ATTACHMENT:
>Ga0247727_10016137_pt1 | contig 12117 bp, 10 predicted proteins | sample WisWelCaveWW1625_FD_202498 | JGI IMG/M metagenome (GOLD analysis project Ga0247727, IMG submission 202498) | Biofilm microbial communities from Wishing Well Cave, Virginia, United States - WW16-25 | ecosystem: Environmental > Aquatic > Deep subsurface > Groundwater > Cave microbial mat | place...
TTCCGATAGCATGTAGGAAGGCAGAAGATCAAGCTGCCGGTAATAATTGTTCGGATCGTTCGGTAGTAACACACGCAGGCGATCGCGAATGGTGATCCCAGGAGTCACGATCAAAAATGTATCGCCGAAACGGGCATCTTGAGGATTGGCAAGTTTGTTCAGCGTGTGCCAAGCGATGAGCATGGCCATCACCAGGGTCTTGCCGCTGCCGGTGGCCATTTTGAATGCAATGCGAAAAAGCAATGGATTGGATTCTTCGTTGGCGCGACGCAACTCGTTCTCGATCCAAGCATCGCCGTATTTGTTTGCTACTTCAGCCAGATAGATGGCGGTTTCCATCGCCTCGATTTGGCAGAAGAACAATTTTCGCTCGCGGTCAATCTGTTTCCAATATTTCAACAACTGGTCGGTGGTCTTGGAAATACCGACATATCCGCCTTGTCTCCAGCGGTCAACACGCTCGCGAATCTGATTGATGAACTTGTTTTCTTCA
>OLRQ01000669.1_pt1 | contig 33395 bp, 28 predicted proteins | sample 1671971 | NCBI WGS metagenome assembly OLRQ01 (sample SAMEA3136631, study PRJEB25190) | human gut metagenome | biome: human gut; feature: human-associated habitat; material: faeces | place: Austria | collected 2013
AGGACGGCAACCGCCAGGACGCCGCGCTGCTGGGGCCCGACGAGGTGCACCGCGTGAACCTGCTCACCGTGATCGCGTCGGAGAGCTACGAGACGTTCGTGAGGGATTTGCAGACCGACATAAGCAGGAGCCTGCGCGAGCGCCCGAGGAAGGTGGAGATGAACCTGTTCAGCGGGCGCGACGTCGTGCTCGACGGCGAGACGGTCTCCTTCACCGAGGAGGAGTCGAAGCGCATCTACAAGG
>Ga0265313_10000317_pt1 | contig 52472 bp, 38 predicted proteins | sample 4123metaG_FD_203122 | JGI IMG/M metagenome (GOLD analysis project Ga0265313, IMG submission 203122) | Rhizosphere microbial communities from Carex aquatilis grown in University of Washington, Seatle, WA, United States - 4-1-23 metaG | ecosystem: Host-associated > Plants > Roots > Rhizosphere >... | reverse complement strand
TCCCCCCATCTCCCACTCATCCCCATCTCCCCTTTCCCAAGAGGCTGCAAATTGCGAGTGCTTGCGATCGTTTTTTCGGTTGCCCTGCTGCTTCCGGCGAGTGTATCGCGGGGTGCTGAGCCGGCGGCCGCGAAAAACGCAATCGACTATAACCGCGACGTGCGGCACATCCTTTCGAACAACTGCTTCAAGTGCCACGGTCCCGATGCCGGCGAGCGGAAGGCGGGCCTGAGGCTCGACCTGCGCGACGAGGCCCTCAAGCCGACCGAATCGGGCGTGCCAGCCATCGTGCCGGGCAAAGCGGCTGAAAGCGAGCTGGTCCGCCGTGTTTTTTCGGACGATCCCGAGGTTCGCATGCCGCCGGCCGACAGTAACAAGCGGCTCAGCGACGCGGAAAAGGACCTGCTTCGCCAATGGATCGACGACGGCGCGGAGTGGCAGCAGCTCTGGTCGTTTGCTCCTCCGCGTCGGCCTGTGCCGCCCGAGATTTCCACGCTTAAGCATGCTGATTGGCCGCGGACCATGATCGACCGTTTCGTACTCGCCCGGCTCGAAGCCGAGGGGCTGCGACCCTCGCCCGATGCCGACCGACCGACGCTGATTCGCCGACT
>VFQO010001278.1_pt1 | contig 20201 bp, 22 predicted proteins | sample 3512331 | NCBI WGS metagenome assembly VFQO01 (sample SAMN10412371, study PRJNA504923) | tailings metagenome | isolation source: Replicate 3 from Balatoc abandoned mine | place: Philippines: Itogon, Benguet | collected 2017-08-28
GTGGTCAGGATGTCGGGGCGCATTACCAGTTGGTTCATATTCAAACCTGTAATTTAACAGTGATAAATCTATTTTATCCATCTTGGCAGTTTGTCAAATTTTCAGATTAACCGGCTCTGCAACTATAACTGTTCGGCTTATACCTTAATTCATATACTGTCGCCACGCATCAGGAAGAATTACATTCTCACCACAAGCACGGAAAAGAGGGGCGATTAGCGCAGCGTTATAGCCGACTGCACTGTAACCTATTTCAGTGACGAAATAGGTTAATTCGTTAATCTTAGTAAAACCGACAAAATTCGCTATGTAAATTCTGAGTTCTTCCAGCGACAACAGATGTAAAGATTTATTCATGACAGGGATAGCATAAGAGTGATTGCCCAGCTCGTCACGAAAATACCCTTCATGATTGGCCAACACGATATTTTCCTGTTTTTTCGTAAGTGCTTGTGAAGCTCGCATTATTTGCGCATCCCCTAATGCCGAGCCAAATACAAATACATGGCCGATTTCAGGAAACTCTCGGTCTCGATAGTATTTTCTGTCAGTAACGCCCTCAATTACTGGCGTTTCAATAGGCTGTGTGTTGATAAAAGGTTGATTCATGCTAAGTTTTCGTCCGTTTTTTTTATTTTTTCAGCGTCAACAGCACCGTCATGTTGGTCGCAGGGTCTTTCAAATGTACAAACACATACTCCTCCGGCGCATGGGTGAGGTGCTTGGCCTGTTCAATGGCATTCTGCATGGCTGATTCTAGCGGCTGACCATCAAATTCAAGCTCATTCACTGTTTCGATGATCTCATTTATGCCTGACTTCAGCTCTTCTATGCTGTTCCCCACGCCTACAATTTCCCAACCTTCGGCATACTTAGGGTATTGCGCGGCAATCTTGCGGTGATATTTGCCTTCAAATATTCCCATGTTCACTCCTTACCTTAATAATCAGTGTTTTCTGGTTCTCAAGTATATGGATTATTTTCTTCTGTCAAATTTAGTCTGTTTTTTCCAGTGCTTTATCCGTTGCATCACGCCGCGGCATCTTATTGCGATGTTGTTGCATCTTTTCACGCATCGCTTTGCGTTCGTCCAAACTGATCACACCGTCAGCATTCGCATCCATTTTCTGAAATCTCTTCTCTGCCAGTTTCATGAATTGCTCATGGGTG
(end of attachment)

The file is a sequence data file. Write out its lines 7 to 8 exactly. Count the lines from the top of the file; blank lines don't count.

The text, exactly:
>VFQO010001278.1_pt1 | contig 20201 bp, 22 predicted proteins | sample 3512331 | NCBI WGS metagenome assembly VFQO01 (sample SAMN10412371, study PRJNA504923) | tailings metagenome | isolation source: Replicate 3 from Balatoc abandoned mine | place: Philippines: Itogon, Benguet | collected 2017-08-28
GTGGTCAGGATGTCGGGGCGCATTACCAGTTGGTTCATATTCAAACCTGTAATTTAACAGTGATAAATCTATTTTATCCATCTTGGCAGTTTGTCAAATTTTCAGATTAACCGGCTCTGCAACTATAACTGTTCGGCTTATACCTTAATTCATATACTGTCGCCACGCATCAGGAAGAATTACATTCTCACCACAAGCACGGAAAAGAGGGGCGATTAGCGCAGCGTTATAGCCGACTGCACTGTAACCTATTTCAGTGACGAAATAGGTTAATTCGTTAATCTTAGTAAAACCGACAAAATTCGCTATGTAAATTCTGAGTTCTTCCAGCGACAACAGATGTAAAGATTTATTCATGACAGGGATAGCATAAGAGTGATTGCCCAGCTCGTCACGAAAATACCCTTCATGATTGGCCAACACGATATTTTCCTGTTTTTTCGTAAGTGCTTGTGAAGCTCGCATTATTTGCGCATCCCCTAATGCCGAGCCAAATACAAATACATGGCCGATTTCAGGAAACTCTCGGTCTCGATAGTATTTTCTGTCAGTAACGCCCTCAATTACTGGCGTTTCAATAGGCTGTGTGTTGATAAAAGGTTGATTCATGCTAAGTTTTCGTCCGTTTTTTTTATTTTTTCAGCGTCAACAGCACCGTCATGTTGGTCGCAGGGTCTTTCAAATGTACAAACACATACTCCTCCGGCGCATGGGTGAGGTGCTTGGCCTGTTCAATGGCATTCTGCATGGCTGATTCTAGCGGCTGACCATCAAATTCAAGCTCATTCACTGTTTCGATGATCTCATTTATGCCTGACTTCAGCTCTTCTATGCTGTTCCCCACGCCTACAATTTCCCAACCTTCGGCATACTTAGGGTATTGCGCGGCAATCTTGCGGTGATATTTGCCTTCAAATATTCCCATGTTCACTCCTTACCTTAATAATCAGTGTTTTCTGGTTCTCAAGTATATGGATTATTTTCTTCTGTCAAATTTAGTCTGTTTTTTCCAGTGCTTTATCCGTTGCATCACGCCGCGGCATCTTATTGCGATGTTGTTGCATCTTTTCACGCATCGCTTTGCGTTCGTCCAAACTGATCACACCGTCAGCATTCGCATCCATTTTCTGAAATCTCTTCTCTGCCAGTTTCATGAATTGCTCATGGGTG